The Author

Happy New You

I recently had to be over at Presbyterian Hospital in Dallas to renew my clergy badge. This is one of the perks that the hospital provides ministers–after some training–that allows us access to usually off limits or after-hours places in the hospital. I can swipe my card and get into the emergency area or into surgery waiting without having to jump through too many hoops. In addition, using the card allows me to park in some of the employee lots. Because the management of the parking lots has been outsourced to a new company, everyone who had an old badge had to get a new one.

I was standing in line with everyone else just a couple of days after the new year enduring the process while eavesdropping on the conversation in front of me. A couple of ministers who obviously knew each other were comparing notes on how the year had begun. The man directly in front of me was proud of the fact that he was answering the phone in a unique way. Whenever it would ring, he would answer with, “Happy New You!” Every time he said this (and he said it several times), he would break out in a loud laugh. Every time he laughed, I laughed.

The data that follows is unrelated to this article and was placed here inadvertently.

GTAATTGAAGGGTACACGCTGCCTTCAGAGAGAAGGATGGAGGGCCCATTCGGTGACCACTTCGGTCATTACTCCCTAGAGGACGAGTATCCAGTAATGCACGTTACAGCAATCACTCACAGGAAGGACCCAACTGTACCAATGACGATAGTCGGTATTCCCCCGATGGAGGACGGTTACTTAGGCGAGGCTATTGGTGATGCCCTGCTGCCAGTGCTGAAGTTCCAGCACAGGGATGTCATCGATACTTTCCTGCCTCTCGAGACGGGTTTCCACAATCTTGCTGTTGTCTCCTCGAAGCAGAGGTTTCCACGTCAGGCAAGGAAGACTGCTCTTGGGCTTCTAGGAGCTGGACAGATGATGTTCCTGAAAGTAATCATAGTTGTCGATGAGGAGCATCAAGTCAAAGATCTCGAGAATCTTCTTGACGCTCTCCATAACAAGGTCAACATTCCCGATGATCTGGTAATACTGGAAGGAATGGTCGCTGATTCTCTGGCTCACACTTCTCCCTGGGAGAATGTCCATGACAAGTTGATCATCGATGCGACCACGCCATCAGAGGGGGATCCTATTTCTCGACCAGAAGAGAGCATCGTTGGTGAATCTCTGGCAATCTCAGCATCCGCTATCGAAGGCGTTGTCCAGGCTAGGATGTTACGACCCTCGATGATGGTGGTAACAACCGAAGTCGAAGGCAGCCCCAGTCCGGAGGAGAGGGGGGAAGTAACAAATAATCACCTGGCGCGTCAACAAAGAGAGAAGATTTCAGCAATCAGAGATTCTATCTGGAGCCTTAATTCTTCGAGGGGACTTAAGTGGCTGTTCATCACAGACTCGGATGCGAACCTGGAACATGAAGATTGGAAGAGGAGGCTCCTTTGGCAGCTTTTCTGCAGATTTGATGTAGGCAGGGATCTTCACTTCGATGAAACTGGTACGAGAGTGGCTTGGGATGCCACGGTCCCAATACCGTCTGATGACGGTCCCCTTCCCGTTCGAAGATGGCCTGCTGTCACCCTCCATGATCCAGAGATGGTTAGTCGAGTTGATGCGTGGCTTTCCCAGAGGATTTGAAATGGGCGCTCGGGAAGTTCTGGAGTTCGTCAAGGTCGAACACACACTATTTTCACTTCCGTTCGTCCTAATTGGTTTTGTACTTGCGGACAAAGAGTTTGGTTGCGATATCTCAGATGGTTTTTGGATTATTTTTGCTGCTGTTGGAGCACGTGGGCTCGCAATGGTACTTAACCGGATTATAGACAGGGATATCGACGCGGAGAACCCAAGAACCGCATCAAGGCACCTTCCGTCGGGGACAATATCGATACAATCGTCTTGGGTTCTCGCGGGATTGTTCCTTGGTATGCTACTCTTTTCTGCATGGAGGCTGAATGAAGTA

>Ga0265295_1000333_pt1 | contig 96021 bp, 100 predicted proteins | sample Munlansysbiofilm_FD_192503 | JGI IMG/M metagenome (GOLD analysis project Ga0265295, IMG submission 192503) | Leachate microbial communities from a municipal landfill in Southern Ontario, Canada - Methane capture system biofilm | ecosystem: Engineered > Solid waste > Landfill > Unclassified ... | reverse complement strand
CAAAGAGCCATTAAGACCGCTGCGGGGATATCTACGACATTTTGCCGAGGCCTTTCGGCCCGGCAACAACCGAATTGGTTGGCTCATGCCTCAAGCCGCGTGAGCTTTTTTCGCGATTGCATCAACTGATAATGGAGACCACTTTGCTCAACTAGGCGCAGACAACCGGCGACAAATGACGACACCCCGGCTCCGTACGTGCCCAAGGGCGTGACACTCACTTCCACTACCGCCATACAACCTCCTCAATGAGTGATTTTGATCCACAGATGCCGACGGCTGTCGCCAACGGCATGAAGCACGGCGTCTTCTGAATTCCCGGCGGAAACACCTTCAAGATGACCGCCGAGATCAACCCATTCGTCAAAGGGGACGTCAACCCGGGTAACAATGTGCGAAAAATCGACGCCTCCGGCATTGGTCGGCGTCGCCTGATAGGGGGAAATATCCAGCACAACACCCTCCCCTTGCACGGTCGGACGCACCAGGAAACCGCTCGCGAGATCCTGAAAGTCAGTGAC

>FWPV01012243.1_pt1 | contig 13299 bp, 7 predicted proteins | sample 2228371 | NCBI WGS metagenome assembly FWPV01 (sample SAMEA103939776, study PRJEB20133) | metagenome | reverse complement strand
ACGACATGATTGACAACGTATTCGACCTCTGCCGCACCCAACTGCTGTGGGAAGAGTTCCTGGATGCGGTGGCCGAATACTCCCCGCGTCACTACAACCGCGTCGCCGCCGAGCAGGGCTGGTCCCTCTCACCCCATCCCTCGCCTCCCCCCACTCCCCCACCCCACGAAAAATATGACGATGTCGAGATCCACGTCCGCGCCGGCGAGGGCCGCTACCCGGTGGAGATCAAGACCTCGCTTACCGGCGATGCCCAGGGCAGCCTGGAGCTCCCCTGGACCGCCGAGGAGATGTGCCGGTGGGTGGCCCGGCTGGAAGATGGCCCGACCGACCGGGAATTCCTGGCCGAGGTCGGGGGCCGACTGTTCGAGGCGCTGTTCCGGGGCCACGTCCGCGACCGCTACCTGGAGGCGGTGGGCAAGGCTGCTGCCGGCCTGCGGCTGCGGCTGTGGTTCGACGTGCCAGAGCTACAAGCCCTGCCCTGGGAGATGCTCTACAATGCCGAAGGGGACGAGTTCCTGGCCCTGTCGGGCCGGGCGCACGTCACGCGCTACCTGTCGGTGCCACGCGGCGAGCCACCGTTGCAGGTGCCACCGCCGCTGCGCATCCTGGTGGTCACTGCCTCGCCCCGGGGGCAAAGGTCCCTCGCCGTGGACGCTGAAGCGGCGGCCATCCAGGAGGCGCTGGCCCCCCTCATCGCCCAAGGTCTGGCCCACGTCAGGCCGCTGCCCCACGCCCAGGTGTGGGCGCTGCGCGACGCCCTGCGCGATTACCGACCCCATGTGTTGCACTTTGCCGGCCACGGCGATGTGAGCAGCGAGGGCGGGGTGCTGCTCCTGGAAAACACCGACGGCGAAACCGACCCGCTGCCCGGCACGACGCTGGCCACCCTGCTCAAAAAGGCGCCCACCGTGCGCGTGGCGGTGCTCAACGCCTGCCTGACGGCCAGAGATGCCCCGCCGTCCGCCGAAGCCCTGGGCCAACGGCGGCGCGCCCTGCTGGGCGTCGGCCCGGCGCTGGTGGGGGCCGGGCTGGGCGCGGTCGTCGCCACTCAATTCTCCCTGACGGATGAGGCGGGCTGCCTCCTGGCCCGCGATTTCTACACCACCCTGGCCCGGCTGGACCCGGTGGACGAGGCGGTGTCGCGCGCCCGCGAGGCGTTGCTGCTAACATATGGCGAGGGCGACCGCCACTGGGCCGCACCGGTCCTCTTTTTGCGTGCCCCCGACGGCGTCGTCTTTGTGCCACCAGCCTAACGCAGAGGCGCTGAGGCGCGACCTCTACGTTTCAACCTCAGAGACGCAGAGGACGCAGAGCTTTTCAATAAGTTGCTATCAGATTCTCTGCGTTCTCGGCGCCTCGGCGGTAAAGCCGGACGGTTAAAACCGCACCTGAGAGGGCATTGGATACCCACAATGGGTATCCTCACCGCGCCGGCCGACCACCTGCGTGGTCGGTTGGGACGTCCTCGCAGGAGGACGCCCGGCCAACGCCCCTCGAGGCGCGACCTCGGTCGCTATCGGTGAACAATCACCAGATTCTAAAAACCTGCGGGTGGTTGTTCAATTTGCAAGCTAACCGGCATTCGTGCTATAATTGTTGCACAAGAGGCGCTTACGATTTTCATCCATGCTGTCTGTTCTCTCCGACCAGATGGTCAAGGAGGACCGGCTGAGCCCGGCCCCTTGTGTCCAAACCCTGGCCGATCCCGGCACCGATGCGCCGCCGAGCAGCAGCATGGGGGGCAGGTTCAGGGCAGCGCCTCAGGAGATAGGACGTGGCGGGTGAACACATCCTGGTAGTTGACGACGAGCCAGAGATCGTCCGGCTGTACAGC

He didn’t say how people responded to his greeting. I suspect that if he laughed every time he said, they couldn’t help but respond the way I did. But if you try saying it, you’ll discover that it isn’t easy to say. Probably it’s because we are so used to the familiar phrase that our mind has a hard time adapting to the new phrase. That last word keeps wanting to be year. Old habits are hard to break.

That is the real challenge, isn’t it? At the start of every year, tradition tells us that we should make resolutions, chart a new course, make a new beginning. But it’s hard, much harder than saying – it’s hard to do.Maybe the fellow in front of me laughed because he knew that the “new you” couldn’t happen without some help. I hope it was a prayer, a desire that the one who was listening would discover that newness that we all long for. It certainly is a promise. At the end of the Christmas season and the beginning of the year, we are reminded that new things are possible because of the Lord whose birth we celebrate. He is the one who has come to make all things new. Happy new you.